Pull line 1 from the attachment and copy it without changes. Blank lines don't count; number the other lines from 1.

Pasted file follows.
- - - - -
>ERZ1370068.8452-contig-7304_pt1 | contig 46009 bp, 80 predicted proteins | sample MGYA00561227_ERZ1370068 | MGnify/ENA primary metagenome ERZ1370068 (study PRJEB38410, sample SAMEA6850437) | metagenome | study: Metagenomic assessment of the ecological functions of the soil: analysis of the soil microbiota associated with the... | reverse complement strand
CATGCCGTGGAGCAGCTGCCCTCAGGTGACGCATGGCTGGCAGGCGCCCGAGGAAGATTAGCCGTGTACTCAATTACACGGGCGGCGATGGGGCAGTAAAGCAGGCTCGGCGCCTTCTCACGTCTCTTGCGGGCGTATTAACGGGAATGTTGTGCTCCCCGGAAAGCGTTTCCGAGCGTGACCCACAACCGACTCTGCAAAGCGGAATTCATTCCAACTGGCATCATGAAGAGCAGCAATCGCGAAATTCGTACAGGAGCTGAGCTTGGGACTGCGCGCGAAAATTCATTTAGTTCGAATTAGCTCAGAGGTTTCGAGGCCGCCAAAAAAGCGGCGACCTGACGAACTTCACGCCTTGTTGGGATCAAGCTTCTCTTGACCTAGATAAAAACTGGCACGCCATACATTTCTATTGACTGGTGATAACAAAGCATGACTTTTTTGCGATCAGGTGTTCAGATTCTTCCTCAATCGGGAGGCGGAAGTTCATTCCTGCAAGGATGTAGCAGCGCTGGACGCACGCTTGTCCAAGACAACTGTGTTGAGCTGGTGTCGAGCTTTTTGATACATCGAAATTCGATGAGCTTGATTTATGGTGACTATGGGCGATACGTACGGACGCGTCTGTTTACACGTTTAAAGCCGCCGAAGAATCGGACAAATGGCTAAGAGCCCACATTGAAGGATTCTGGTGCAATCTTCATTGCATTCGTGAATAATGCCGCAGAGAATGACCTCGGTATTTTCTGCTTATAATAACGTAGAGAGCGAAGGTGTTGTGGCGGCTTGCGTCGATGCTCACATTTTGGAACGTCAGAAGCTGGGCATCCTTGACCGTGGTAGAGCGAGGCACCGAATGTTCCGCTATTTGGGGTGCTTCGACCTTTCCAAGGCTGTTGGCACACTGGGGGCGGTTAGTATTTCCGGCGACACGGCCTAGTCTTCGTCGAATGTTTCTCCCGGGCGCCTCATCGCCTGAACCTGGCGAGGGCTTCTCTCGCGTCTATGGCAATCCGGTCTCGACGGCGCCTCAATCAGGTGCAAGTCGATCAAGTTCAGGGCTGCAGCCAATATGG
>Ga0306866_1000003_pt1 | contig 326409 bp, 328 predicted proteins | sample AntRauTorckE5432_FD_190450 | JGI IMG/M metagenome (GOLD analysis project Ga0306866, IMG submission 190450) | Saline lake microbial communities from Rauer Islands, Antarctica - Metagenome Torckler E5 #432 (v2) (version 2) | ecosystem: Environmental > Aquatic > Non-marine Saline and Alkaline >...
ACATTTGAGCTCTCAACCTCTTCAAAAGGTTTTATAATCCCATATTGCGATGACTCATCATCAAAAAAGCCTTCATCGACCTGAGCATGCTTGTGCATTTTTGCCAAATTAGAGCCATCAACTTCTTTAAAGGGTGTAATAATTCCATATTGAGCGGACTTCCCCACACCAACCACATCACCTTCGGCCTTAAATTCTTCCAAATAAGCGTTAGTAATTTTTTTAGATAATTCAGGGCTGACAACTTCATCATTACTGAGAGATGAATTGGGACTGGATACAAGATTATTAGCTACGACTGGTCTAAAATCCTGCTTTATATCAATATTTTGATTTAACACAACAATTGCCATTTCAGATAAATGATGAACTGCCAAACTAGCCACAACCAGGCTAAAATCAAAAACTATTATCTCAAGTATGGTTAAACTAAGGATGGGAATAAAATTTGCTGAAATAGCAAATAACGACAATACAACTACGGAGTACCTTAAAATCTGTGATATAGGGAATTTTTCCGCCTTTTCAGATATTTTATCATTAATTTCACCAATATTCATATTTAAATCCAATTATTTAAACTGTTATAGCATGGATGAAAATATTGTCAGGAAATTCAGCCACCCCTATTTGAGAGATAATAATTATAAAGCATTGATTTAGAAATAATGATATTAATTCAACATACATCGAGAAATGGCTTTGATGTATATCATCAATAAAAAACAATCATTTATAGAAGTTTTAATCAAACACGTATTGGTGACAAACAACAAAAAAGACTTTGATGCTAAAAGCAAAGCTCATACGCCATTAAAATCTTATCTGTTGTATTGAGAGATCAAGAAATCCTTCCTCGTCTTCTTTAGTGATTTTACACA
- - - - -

>ERZ1370068.8452-contig-7304_pt1 | contig 46009 bp, 80 predicted proteins | sample MGYA00561227_ERZ1370068 | MGnify/ENA primary metagenome ERZ1370068 (study PRJEB38410, sample SAMEA6850437) | metagenome | study: Metagenomic assessment of the ecological functions of the soil: analysis of the soil microbiota associated with the... | reverse complement strand